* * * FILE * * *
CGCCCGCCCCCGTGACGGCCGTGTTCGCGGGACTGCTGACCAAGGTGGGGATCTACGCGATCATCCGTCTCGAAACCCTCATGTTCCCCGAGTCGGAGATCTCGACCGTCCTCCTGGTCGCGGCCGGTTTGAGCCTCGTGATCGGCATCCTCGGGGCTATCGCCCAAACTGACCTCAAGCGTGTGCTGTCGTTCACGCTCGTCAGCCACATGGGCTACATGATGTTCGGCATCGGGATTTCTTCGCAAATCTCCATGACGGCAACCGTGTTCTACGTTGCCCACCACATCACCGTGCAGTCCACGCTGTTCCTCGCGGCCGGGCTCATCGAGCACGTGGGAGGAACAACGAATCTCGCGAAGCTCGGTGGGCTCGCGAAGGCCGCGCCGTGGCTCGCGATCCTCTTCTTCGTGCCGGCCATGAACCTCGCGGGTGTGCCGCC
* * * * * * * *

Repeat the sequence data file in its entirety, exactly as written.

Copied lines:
CGCCCGCCCCCGTGACGGCCGTGTTCGCGGGACTGCTGACCAAGGTGGGGATCTACGCGATCATCCGTCTCGAAACCCTCATGTTCCCCGAGTCGGAGATCTCGACCGTCCTCCTGGTCGCGGCCGGTTTGAGCCTCGTGATCGGCATCCTCGGGGCTATCGCCCAAACTGACCTCAAGCGTGTGCTGTCGTTCACGCTCGTCAGCCACATGGGCTACATGATGTTCGGCATCGGGATTTCTTCGCAAATCTCCATGACGGCAACCGTGTTCTACGTTGCCCACCACATCACCGTGCAGTCCACGCTGTTCCTCGCGGCCGGGCTCATCGAGCACGTGGGAGGAACAACGAATCTCGCGAAGCTCGGTGGGCTCGCGAAGGCCGCGCCGTGGCTCGCGATCCTCTTCTTCGTGCCGGCCATGAACCTCGCGGGTGTGCCGCC